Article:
Festival Co-Founder David Walker on Cinematic Resistance to Hollywood's Racism
Cue the Guns, Swords, and, Oh, so Many Jokes about Ball-Related Trauma
YEAH GREAT FINE, BLUE HORNS, ONUINU
(Holocene, 1001 SE Morrison) Depending on your frame of mind while you're listening to it, the self-titled debut album from Yeah Great Fine is a shiny, friendly pop album. Or an energetic, wirey post-punk record. Or a dance-friendly, slightly stoney collection of jams. Or a dense and heady slab of math-rock. That Yeah Great Fine is all these things and more simply indicates the number of tricks the Portland quintet has mastered. The guitars spiral in African circular patterns; the drums refuse to settle on a 4/4 beat; the whole ensemble occasionally clicks into a viselike, proggy "YYZ" pattern before soaring into a smooth, cloudlike vista of vocal harmonies. But their greatest trick of all is to do each of these things while keeping their music inviting and tastefully infectious. NED LANNAMANN
HIGH PLACES, SOFT CIRCLE,
WHITE RAINBOW, TEARIST
(Rotture, 315 SE 3rd) The duo of Mary Pearson and Rob Barber—better known as High Places—recently relocated from Brooklyn to sunny Los Angeles, and while it's tempting to attribute the brightening of their sound to the move westward, the cheerful sounds of their recent High Places vs. Mankind were hinted at even on their first singles in 2007. And whatever Balearic ecstasy is demonstrated on the new record still remains ambiguous and subdued—the beats lightly trip over themselves, and the synth washes shimmer in and out of focus. But Pearson's voice has never been heard with such clarity, and the band never sounded as ready to commandeer a rave 'til dawn. Perhaps all that newfound sun plays a part after all. NED LANNAMANN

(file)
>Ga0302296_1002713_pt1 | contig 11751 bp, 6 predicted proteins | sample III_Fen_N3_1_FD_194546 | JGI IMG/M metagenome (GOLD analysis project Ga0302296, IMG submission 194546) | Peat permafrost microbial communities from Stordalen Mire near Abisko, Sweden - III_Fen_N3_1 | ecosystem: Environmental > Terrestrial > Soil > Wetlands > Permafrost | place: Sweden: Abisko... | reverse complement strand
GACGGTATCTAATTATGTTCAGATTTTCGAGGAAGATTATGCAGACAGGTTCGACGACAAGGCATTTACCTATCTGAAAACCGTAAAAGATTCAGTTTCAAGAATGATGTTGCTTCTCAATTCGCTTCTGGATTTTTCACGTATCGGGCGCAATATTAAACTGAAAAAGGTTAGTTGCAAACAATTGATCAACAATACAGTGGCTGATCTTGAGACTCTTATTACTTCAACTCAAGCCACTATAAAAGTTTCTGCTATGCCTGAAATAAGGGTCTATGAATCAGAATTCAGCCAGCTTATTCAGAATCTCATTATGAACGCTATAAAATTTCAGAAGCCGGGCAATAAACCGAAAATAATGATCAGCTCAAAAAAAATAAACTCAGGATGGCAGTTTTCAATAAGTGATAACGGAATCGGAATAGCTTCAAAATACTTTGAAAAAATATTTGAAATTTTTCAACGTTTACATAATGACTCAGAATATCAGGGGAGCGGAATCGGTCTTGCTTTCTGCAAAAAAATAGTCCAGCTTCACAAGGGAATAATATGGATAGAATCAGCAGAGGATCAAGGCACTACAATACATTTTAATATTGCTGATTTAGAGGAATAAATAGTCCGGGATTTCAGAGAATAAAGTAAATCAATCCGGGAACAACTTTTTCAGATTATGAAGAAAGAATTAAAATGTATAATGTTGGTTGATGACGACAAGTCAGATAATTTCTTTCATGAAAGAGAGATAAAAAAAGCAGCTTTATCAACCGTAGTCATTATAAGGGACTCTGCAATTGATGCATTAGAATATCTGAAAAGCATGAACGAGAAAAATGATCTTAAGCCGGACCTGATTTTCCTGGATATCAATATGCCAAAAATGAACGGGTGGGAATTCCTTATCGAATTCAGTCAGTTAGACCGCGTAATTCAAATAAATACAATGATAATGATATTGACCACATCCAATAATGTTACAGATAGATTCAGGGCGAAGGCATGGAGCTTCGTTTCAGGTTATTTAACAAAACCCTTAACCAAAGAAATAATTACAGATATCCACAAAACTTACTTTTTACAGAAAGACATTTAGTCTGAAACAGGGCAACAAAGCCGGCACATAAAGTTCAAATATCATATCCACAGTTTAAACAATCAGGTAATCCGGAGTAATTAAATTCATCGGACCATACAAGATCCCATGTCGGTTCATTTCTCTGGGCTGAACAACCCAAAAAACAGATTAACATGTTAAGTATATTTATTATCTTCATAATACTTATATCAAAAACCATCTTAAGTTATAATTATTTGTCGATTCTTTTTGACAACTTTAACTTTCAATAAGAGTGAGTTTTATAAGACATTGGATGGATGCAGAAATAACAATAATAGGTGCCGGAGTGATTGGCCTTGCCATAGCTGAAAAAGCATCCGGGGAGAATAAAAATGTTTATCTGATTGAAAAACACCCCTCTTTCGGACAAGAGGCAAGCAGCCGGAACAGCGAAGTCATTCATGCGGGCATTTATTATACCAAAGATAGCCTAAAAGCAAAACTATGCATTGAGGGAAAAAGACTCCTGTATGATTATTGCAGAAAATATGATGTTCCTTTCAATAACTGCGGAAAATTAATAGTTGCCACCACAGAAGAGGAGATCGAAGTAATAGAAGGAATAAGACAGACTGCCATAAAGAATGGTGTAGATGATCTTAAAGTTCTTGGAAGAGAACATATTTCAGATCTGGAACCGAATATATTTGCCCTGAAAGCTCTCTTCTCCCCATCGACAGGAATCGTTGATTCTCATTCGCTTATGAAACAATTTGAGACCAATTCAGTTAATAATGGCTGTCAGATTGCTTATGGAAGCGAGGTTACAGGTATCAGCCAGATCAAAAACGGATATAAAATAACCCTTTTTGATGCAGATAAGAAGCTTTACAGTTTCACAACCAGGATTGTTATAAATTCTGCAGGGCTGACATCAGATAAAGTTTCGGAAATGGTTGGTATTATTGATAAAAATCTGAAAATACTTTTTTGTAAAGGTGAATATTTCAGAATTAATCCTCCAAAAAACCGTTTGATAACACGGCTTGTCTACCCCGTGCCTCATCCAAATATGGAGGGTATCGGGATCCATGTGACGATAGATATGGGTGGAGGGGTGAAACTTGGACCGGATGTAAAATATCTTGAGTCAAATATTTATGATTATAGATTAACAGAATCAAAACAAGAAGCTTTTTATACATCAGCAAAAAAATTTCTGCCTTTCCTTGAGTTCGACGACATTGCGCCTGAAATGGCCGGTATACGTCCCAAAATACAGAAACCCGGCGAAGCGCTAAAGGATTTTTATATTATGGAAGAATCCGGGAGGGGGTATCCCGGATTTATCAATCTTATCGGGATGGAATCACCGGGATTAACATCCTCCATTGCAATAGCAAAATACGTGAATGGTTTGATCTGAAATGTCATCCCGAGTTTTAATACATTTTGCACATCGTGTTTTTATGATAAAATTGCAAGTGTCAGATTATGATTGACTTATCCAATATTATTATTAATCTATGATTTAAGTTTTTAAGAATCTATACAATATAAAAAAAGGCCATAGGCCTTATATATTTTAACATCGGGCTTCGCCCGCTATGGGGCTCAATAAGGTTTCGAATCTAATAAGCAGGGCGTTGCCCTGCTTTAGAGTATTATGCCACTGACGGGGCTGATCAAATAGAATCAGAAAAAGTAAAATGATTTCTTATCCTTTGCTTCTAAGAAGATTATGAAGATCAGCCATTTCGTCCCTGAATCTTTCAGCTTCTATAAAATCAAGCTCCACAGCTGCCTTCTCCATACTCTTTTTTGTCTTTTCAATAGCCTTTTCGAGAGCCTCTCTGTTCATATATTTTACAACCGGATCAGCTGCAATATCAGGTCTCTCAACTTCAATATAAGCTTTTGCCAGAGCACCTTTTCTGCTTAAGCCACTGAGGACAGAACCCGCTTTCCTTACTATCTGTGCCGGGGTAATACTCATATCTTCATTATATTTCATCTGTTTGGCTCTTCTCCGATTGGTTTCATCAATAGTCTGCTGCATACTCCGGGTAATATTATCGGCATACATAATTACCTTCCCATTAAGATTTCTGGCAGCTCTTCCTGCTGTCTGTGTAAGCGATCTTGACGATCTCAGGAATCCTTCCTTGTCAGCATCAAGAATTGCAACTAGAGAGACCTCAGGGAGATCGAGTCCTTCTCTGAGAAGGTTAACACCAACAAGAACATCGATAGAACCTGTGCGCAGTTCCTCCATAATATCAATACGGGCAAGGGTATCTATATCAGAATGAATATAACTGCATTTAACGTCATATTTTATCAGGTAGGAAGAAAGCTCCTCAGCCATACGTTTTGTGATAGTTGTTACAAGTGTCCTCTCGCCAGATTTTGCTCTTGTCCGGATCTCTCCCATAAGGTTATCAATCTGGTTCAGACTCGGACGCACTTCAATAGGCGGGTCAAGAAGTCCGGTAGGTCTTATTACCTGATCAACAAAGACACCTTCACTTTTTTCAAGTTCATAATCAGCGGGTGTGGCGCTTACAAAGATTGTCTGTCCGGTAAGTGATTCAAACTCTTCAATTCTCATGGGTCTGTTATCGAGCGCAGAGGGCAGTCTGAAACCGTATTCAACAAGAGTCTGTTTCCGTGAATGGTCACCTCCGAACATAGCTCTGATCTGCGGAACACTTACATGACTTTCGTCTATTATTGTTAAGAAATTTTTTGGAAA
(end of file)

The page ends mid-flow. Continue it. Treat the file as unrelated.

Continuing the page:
CIRCLE PIT, PIGEONS, WELSH BOWMEN, FABULOUS DIAMONDS, DJ YETI
(East End, 203 SE Grand) While it's not always safe to judge a book by its cover, just a cursory look at the front jacket of Bruise Constellation, the debut LP from Circle Pit, does the record inside justice. The grainy cover photo shows core members Jack Mannix and Angie Bermuda smoking and splayed on a bed—looking detached, drugged, grimy, and pretty fucking cool. The two Aussies—who previously were two-thirds of DIY punks Kiosk—maintain that aesthetic through 10 queasily swaggering tracks of junkie blues, gutter psych-raunch and a bilious Iggy vs. Courtney vocal dialogue. With its one-take, no-overdub rock and roll ripped and frayed to threadbare, heroin-chic fits, Bruise Constellation begs to be seen live—don't miss out, this is the only chance you'll get before Circle Pit stumbles back to Sydney. ETHAN JAYNE
Clinic, as well as a link to the complete show listings, after the jump!
CLINIC, THE FRESH AND ONLYS,
(Doug Fir, 830 E Burnside) Clinic's music once seethed and throbbed like a subliminal threat. It was an exhilarating, melodica-augmented, garage-psych update of Suicide's minimalist menace, marked by Ade Blackburn's nervy, grudgeful vocals. Yeah, these surgical-mask-wearing Brits began to repeat themselves over the years, but theirs was a steez worth reiterating. Clinic's sixth album, Bubblegum, however, softens the attack and aerates the angst. Change is often good, but Clinic have ditched nearly everything that made them enticing, save for a few beguiling melodies. Maybe Bubblegum's a grower. We'll see. The Fresh and Onlys play reverberant, melodious, ’60s-flecked rock, like a slightly less interesting Outrageous Cherry. Some people really dig F&O, but they fail to elicit real or virtual exclamation marks from me. DAVE SEGAL
Complete show listings can be viewed here.